Turbodrills running diamond impregnated drill bits are normally an excellent combination in hard, abrasive materials. Diamonds easily cut through all hard rock. Although diamond exposure in a diamond impregnated drill bit is quite small, the high rotating speeds of the turbodrill (1,000 rpm to 1,200 rpm or more) produce attractive ROPs because the number of rotations is so high. Turbodrills are similar to aircraft engines. Power is produced by rotating vanes that are subjected to very little



80 hours. This time period was sufficient to provide both engineering application and fiscal justification for the trial, which would determine future use of the turbodrilling assembly equipped with the locking clutch device. For now, summarizing ahead, it can be mentioned that the turbodrills equipped with the LC1 produced no drilling disruptions of any kind, including bit sticking or locking clutch equipment failure.


Well 1 could not be used for offset comparison to the Trial Well 1 sidetrack because it had not reached sufficient depth. Saudi Aramco, therefore, selected another offshore pre-Khuff well for comparative evaluation to the Trial Well 1 sidetrack. In this article, the offset is referred to as Offset Well. In the Offset Well, the top of the Unayzah begins at 16,416 ft, and TD 17,970 ft. The Offset Well was drilled with 17 rotary runs using PDC bits.


Key Saudi Aramco goals for a turbodrilling trial were: Operational cost reduction, mitigation in the required number of trips, avoidance of downhole component failures, increased on-bottom drilling time, and an evaluation of turbodrilling performance in hard, high temperature preKhuff rock. On historical turbodrill runs, Saudi Aramco has had a number of bit sticking problems and almost quit using turbodrills across the pre-Khuff. The intervening years brought stabilization engineering and development of matched diamond impregnated bits designed for drilling efficiency and for extended run durations. Turbodrilled hole quality and straightness are greatly influenced by BHA design. To ensure optimization, the vendor's engineers in Houston used proprietary BHA simulation software to model critical rpm and stabilizer placement. Rig hydraulic equipment and drilling fluid characteristics are another key factor in turbodrill optimization. Available pump pressures and flows are optimized to turbodrill requirements with proprietary software used by on-rig turbodrill supervisors prior to runs and regularly during drilling. Turbodrilling crews are, obviously, the controlling influence on tool performance. The turbodrilling supervisor is responsible for training the rig crew on drilling safety and procedures, and ensures there is no deviation from procedure during operations. This supervisor also works closely with the Mud Engineer to be aware of changes to the mud and reoptimize the tool when changes occur. The crews help prevent accidents of all types, including bit sticking, and ensure better optimized drilling performance.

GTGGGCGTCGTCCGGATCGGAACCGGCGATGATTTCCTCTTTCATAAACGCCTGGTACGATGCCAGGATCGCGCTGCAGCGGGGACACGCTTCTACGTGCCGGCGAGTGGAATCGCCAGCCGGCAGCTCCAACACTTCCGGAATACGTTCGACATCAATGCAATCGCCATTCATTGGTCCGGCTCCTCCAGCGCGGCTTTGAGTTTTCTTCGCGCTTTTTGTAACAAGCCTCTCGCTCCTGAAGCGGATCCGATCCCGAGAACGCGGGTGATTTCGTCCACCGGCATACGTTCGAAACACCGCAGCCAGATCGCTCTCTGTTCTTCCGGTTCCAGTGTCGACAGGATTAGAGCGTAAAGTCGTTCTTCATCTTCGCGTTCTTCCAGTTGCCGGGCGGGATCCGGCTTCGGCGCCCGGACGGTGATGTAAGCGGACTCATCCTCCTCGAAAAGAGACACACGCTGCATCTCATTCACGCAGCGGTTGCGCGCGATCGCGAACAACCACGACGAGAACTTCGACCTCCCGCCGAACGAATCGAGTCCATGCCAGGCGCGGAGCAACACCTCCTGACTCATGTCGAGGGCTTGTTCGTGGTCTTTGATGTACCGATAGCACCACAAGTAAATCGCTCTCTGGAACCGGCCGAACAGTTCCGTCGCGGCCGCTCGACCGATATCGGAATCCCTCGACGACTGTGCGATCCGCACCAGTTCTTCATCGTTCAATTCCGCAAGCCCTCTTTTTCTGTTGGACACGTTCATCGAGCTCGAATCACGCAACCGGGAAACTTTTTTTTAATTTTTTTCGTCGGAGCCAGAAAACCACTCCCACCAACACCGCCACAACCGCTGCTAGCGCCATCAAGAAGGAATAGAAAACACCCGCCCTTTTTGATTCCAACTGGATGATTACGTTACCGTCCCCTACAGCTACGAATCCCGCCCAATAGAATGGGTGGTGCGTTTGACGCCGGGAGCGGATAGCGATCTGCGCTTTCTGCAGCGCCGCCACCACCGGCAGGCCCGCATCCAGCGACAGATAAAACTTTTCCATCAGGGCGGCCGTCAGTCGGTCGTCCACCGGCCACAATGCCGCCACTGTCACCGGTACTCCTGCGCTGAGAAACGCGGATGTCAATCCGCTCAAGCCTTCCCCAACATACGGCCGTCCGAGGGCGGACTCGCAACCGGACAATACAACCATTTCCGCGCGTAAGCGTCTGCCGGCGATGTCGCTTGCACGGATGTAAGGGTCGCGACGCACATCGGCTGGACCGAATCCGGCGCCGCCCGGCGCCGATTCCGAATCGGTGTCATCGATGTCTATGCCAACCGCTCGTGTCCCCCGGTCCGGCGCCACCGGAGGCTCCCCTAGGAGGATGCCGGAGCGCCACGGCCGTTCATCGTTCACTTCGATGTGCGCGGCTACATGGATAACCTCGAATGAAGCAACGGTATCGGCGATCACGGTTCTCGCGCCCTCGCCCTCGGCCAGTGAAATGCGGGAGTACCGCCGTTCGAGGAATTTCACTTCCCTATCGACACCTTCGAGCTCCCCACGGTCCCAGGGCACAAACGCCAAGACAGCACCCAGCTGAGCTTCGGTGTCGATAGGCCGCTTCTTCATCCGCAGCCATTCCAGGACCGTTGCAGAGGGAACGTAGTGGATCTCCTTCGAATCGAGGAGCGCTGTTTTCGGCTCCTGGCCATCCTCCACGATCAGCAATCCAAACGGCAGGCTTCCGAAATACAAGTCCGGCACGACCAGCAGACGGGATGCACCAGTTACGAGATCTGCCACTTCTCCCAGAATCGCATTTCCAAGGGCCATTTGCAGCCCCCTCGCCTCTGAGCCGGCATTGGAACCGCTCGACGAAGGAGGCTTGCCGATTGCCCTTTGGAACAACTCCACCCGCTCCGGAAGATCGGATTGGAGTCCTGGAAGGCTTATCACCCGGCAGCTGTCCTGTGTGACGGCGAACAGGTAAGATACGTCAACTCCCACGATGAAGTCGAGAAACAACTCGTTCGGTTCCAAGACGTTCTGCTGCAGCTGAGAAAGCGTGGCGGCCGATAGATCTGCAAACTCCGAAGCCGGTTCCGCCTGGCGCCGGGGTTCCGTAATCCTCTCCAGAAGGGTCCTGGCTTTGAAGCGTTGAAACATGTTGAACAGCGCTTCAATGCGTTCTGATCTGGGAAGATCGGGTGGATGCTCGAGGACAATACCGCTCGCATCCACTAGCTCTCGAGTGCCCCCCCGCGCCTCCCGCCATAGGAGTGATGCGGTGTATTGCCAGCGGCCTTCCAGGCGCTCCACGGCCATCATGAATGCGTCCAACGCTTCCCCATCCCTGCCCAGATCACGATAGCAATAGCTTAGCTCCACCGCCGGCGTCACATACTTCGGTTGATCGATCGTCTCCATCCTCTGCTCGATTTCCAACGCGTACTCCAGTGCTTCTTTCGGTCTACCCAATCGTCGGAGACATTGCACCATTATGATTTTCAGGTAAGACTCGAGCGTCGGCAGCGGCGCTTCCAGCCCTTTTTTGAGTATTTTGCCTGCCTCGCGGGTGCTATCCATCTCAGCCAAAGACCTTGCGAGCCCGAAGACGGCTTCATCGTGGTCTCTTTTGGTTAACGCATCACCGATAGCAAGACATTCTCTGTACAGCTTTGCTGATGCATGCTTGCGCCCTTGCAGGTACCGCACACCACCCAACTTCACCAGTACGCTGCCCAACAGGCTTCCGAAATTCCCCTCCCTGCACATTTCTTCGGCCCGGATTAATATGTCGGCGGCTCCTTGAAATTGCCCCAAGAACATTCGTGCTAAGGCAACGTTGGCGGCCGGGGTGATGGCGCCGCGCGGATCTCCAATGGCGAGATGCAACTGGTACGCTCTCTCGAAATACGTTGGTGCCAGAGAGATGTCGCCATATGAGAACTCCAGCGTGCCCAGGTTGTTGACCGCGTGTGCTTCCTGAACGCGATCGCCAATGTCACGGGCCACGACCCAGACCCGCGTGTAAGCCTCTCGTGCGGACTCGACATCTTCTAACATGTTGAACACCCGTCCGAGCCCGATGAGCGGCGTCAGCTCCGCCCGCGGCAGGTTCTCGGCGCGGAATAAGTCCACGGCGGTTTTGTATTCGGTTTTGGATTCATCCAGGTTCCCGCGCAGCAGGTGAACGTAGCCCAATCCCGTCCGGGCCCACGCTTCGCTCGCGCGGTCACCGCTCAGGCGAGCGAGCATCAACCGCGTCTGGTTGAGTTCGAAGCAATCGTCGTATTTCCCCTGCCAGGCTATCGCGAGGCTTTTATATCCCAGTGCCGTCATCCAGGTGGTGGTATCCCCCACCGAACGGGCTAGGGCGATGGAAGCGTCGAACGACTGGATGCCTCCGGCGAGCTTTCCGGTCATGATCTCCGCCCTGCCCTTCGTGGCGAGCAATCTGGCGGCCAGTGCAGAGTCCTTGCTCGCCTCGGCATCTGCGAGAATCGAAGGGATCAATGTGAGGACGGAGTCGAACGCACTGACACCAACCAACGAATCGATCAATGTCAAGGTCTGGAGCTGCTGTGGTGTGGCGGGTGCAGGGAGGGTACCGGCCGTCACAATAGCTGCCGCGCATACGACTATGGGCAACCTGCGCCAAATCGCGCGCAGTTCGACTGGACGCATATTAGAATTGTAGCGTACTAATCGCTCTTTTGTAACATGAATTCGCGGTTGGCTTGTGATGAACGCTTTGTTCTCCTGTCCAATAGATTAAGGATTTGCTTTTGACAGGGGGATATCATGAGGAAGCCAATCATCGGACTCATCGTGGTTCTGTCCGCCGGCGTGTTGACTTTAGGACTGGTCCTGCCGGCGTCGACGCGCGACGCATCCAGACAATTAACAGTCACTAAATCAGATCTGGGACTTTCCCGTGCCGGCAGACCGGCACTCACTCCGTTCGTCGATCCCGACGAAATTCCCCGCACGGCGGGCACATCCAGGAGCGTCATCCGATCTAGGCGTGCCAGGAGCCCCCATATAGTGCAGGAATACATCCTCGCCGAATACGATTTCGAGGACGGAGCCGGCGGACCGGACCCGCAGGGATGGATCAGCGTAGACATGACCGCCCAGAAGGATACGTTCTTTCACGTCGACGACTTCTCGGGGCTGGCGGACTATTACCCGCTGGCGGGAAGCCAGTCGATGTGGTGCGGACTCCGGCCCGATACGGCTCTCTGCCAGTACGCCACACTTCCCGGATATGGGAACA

The Trial Well 1 sidetrack begins at a depth of 16,200 ft and was competed at 16,394 ft. This portion of the well is not included in summaries that are shown below. High bottom-hole temperatures (approximately 350 °F) are a problem at pre-Khuff depths. Because of temperature, PDMs have unsatisfactory operational life and are not suitable for drilling in these sections. Moreover, the utilization of a downhole drive system, which does not allow drillstring torque to be transmitted to the bit, disqualifies PDMs and conventional turbodrills alike from drilling potential bit sticking sequences. The wish to avoid the reoccurrence of catastrophic experiences with rotary drilling on the original well, combined with the incompatibility of a PDM, resulted in the turbodrill being the sole remaining alternative. Thus, a 43/4" turbodrill equipped with a locking clutch, and a matched diamond impregnated bit was selected, subject to the 80 hour drilling limit described above. Trial No. 1 goals included: An evaluation of turbodrilling performance and reliability, operational cost reduction in hard, high temperature pre-Khuff drilling, mitigation in the required number of trips, avoidance of downhole component failures and increased on-bottom drilling time. The first turbodrill trial run began at a depth of 16,394 ft. This tool drilled 377 ft in 73 hours. As indicated by surface torques during the run, bit sticking events did occur and were overcome by engagement of the locking clutch. There were no problems disruptive to drilling attributed to the turbodrill. As a result, Saudi Aramco approved continuation of the trial, on a run-by-run basis, to a TD of 17,900 ft. A PDC bit on rotary drilled 127 ft in a formation that was not conducive to efficient penetration by a diamond impregnated bit.

Trial No. 1 Run Summary


The original Well 1 is an offshore well. The well targets a pre-Khuff reservoir drilled with PDC bits and rotary. The well has had a troubled history. At a depth of 16,617 ft, well short of the planned total depth (TD), in the Unayzah Formation, a twist-off occurred that necessitated continuing the well via a sidetrack that begins at the top of the Unayzah formation (16,200 ft). This sidetrack was to become turbodrilling Trial Well 1.